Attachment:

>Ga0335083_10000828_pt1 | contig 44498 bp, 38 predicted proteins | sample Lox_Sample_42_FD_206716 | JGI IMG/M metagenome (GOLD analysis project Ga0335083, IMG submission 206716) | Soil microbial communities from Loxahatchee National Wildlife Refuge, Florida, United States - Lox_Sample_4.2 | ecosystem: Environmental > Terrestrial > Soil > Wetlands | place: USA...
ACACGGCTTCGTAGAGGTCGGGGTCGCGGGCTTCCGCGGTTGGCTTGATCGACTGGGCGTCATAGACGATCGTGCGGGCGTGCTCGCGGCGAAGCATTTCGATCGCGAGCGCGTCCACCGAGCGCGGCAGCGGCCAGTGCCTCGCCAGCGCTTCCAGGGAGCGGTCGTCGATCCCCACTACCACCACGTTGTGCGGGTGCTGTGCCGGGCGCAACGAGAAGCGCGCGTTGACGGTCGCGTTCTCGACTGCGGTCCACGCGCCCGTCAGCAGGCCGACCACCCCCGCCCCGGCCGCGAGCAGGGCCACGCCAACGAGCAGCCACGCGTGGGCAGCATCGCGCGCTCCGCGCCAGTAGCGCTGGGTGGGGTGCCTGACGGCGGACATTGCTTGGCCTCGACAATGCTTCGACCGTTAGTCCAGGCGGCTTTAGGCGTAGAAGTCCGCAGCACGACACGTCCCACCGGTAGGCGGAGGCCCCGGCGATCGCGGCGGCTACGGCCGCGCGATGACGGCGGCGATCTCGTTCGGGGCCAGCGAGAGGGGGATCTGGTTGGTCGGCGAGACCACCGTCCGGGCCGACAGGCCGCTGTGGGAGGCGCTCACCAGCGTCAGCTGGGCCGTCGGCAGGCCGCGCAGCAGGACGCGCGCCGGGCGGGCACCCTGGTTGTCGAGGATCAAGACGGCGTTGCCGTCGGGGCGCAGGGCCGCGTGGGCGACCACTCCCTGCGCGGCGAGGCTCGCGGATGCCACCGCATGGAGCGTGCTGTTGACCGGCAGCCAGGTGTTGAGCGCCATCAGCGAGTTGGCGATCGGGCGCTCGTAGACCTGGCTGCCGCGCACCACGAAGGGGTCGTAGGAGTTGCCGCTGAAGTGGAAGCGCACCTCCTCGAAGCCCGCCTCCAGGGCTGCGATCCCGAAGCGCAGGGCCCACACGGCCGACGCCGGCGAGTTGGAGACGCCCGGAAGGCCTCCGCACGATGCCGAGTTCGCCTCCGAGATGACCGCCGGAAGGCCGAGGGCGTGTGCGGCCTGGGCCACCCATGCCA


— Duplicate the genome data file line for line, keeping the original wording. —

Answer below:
>Ga0335083_10000828_pt1 | contig 44498 bp, 38 predicted proteins | sample Lox_Sample_42_FD_206716 | JGI IMG/M metagenome (GOLD analysis project Ga0335083, IMG submission 206716) | Soil microbial communities from Loxahatchee National Wildlife Refuge, Florida, United States - Lox_Sample_4.2 | ecosystem: Environmental > Terrestrial > Soil > Wetlands | place: USA...
ACACGGCTTCGTAGAGGTCGGGGTCGCGGGCTTCCGCGGTTGGCTTGATCGACTGGGCGTCATAGACGATCGTGCGGGCGTGCTCGCGGCGAAGCATTTCGATCGCGAGCGCGTCCACCGAGCGCGGCAGCGGCCAGTGCCTCGCCAGCGCTTCCAGGGAGCGGTCGTCGATCCCCACTACCACCACGTTGTGCGGGTGCTGTGCCGGGCGCAACGAGAAGCGCGCGTTGACGGTCGCGTTCTCGACTGCGGTCCACGCGCCCGTCAGCAGGCCGACCACCCCCGCCCCGGCCGCGAGCAGGGCCACGCCAACGAGCAGCCACGCGTGGGCAGCATCGCGCGCTCCGCGCCAGTAGCGCTGGGTGGGGTGCCTGACGGCGGACATTGCTTGGCCTCGACAATGCTTCGACCGTTAGTCCAGGCGGCTTTAGGCGTAGAAGTCCGCAGCACGACACGTCCCACCGGTAGGCGGAGGCCCCGGCGATCGCGGCGGCTACGGCCGCGCGATGACGGCGGCGATCTCGTTCGGGGCCAGCGAGAGGGGGATCTGGTTGGTCGGCGAGACCACCGTCCGGGCCGACAGGCCGCTGTGGGAGGCGCTCACCAGCGTCAGCTGGGCCGTCGGCAGGCCGCGCAGCAGGACGCGCGCCGGGCGGGCACCCTGGTTGTCGAGGATCAAGACGGCGTTGCCGTCGGGGCGCAGGGCCGCGTGGGCGACCACTCCCTGCGCGGCGAGGCTCGCGGATGCCACCGCATGGAGCGTGCTGTTGACCGGCAGCCAGGTGTTGAGCGCCATCAGCGAGTTGGCGATCGGGCGCTCGTAGACCTGGCTGCCGCGCACCACGAAGGGGTCGTAGGAGTTGCCGCTGAAGTGGAAGCGCACCTCCTCGAAGCCCGCCTCCAGGGCTGCGATCCCGAAGCGCAGGGCCCACACGGCCGACGCCGGCGAGTTGGAGACGCCCGGAAGGCCTCCGCACGATGCCGAGTTCGCCTCCGAGATGACCGCCGGAAGGCCGAGGGCGTGTGCGGCCTGGGCCACCCATGCCA